Book Value Price Ratio: Definition, formula and calculation

S & P500 Book Value Price Ratio

S & P500 Book Value Price Ratio

Historically, the starting point for estimating the value of a company has been its equity value, that is, the value of the company's assets minus the value of its debts. The Book Value Price ratio has been the most used to value listed companies according to the equity value criterion. In this article I will explain what the Book Value Price ratio measures, we will see how it is calculated with an example, when to use it and its advantages and disadvantages.

What is the Book Value Price ratio?

The Book Value Price ratio, also called Book Value Price or PVC (“Price to Book Value” or “P / BV” in English) is the stock market ratio that measures the relationship between the price at which the shares are traded with the value of your equity, that is, the book value of your assets minus the book value of your debts.

Historically it has been the ratio most used to value listed companies, although it has lost its validity in recent times. Later I will explain the reasons for this loss of popularity among investors.

The formula for the Book Value Price ratio is as follows:

PVC = Price per Share / Equity per share

It can also be calculated as follows:

PVC = Capitalization Bursátil / Own funds

Interpretation of the PVC ratio

As we have already seen, the result of the ratio calculation measures the relationship between the price paid for a company and its book equity value (assets minus debts). The result can be:

  • Less than 1: The price at which the company is listed is less than its book value. In this case, we could be facing a purchase opportunity, although in many cases it is due to an impairment in the real value of its assets not reflected in the accounting.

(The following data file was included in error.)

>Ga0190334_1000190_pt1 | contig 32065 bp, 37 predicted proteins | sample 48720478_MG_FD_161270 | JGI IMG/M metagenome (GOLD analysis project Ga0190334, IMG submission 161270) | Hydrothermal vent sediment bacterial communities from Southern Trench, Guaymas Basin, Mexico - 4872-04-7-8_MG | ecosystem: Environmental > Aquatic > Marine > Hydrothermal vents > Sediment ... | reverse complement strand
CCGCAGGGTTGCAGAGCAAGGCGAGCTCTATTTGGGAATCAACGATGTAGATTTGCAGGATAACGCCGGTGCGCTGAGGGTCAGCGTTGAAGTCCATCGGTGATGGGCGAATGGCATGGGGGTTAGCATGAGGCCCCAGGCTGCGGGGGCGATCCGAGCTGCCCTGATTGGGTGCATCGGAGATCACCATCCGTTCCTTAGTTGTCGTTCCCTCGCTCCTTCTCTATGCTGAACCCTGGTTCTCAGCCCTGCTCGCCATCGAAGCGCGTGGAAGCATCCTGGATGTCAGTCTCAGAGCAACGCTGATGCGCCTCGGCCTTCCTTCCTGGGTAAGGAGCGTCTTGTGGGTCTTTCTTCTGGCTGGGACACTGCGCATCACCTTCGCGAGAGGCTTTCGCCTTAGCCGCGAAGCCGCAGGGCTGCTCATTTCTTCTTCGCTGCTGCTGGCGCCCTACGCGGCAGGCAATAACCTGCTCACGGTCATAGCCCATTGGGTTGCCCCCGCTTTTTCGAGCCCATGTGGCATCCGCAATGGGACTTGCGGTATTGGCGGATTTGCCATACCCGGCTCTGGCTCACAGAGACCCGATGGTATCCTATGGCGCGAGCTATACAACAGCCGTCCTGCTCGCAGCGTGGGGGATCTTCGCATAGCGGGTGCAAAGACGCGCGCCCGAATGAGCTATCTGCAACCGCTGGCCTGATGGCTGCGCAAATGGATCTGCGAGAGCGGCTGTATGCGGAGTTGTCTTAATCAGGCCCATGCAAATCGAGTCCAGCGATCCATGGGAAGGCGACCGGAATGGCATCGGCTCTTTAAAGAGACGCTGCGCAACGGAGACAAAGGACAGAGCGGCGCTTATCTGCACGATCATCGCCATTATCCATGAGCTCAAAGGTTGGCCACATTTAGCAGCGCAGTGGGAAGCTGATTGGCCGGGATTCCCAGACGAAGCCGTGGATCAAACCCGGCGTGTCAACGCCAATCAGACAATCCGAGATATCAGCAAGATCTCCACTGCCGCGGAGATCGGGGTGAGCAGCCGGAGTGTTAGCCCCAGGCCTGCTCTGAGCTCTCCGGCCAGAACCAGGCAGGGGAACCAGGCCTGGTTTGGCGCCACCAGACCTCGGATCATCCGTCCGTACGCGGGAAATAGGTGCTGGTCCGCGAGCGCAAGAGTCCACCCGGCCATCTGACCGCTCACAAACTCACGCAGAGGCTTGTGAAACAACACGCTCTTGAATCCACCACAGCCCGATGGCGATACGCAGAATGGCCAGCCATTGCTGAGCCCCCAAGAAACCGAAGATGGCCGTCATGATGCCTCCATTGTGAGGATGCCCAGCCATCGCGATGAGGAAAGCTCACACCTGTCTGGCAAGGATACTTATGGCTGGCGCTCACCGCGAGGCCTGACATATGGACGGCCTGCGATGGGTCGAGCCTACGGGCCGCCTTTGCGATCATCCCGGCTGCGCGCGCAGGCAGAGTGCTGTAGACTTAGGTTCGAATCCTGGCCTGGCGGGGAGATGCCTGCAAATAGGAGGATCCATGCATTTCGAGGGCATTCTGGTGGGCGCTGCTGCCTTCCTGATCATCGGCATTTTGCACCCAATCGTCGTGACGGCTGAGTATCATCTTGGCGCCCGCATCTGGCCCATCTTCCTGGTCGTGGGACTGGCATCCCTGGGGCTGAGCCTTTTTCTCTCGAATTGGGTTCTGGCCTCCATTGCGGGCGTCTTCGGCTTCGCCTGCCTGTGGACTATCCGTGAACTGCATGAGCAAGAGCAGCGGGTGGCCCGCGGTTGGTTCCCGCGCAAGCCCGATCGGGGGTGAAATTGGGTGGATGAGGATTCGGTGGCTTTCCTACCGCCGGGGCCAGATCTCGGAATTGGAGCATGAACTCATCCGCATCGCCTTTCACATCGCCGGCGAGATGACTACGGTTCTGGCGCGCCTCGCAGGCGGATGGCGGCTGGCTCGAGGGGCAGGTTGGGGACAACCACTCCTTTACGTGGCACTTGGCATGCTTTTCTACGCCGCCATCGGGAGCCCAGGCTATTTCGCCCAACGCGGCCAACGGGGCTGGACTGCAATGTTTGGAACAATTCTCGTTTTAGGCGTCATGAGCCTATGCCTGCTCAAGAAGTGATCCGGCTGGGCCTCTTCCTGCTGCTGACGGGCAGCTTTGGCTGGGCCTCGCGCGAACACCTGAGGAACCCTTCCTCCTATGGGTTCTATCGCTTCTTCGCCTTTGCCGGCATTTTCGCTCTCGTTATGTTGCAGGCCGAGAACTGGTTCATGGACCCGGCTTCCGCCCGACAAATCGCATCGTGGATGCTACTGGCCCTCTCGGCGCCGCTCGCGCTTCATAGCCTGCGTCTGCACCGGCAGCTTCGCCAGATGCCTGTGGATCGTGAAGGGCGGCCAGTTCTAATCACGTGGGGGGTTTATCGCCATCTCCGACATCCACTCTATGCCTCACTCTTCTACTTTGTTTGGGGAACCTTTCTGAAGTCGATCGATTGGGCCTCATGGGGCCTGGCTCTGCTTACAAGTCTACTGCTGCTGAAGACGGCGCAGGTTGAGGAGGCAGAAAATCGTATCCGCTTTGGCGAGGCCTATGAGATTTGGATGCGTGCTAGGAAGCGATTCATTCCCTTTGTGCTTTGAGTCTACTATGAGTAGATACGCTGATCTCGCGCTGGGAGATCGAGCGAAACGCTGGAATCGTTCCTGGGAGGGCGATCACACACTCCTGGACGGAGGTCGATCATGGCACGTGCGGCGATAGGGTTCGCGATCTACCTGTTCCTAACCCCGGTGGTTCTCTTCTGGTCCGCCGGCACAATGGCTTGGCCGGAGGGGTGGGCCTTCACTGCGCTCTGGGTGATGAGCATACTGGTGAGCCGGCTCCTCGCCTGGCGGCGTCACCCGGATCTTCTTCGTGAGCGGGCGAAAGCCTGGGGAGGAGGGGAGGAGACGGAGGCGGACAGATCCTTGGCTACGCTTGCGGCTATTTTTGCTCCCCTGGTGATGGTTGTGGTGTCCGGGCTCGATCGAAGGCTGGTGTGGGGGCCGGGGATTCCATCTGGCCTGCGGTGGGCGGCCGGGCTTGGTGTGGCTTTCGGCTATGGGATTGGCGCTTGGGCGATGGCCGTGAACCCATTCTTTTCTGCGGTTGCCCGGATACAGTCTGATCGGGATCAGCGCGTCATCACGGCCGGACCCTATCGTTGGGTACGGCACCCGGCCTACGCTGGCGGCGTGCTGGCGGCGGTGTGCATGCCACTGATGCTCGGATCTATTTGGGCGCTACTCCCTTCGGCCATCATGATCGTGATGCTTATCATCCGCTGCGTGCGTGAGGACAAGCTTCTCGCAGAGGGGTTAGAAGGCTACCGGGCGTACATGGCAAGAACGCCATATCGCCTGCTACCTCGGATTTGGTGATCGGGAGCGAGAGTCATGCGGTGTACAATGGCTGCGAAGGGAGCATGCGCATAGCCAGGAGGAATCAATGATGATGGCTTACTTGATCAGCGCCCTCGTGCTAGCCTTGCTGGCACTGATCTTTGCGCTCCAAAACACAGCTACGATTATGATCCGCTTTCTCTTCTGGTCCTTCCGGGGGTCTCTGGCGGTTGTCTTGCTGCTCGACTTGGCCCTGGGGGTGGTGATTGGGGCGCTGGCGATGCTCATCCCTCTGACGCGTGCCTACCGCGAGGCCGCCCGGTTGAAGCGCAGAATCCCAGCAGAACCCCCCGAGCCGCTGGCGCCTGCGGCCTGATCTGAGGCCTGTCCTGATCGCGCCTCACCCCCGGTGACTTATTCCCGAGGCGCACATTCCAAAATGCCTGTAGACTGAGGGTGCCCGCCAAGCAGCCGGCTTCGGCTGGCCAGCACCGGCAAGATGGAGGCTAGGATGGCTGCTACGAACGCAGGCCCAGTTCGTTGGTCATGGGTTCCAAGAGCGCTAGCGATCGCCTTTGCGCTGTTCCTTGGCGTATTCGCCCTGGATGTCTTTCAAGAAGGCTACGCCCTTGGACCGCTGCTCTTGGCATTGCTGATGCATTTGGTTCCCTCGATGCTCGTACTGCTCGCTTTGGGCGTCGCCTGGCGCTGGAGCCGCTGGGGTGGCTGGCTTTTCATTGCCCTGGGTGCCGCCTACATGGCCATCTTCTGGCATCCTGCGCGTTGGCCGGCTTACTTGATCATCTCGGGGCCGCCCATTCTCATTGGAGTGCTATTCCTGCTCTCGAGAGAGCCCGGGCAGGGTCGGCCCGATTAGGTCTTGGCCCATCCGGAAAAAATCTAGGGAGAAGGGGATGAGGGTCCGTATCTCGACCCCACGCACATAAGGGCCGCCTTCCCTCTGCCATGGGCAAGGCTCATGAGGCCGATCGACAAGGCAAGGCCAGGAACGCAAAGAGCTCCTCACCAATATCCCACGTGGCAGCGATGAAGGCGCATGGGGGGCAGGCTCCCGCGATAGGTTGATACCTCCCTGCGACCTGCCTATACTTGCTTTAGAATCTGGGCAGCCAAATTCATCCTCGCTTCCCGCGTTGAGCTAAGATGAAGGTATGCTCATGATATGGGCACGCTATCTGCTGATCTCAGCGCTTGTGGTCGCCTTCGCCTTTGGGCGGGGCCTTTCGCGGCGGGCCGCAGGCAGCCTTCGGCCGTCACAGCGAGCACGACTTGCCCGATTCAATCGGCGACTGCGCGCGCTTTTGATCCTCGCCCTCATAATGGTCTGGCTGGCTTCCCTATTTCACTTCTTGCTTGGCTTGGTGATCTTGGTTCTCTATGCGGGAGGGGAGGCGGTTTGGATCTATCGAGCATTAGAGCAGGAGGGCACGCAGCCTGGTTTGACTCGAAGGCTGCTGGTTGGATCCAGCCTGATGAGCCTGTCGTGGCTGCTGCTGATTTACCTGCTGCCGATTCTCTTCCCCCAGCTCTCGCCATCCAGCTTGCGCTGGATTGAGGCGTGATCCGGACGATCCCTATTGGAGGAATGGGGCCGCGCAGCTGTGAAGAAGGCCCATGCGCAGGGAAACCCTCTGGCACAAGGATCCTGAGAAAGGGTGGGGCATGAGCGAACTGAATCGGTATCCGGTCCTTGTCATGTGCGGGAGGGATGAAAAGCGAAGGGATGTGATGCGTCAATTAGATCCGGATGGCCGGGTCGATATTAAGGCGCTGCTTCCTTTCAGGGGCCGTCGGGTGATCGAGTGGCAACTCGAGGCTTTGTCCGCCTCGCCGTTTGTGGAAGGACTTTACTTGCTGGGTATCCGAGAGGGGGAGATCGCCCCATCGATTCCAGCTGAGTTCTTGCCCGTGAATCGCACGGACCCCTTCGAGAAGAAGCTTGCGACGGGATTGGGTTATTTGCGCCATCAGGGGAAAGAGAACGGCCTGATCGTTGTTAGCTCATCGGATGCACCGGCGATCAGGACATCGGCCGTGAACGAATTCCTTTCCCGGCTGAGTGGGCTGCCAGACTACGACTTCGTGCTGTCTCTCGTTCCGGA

• Equal to or around 1: The company is listed at a price that is close to its book value.
  • Higher than 1: The company trades at a price higher than its book value. This usually happens in the vast majority of cases for reasons that I will explain later.

Real example of the calculation of the Price-Book Value ratio: Inditex

Next you will see how simple it is to calculate the PVC ratio with a real example. I have chosen the Galician textile multinational Inditex, but the calculation is just as simple for any other company. We start from the following data:

  • Inditex market capitalization: 66.478 million
  • Inditex's equity: 9.246 million

We divide the capitalization between the equity, and the result is:

PVC Inditex: 7.19

Although this time I have performed the calculation, in most financial information websites The calculation is already performed automatically, so in most cases you will not have to bother doing it yourself. Here you have a link to the section of Mister Market.

Another drawback of this ratio is that the book value in many cases does not reflect the real value of the company's assets. For example, if a company bought a building in the 60s, its real value will be much higher than the value that is reflected in the accounting. On the contrary, if the company bought a building in the year 2.007, during the peak of the real estate bubble, it is possible that its real value is half of what the accounting reflects.

To overcome this last inconvenience there are variations of this ratio that I will explain to you in future articles.

When to use the PVC ratio?

My recommendation is to always use it as a starting point when evaluating companies, since it will give us a rough idea of ​​the company's equity value. However, on few occasions it will be the main ratio to take into account for the valuation of companies, except in very few cases.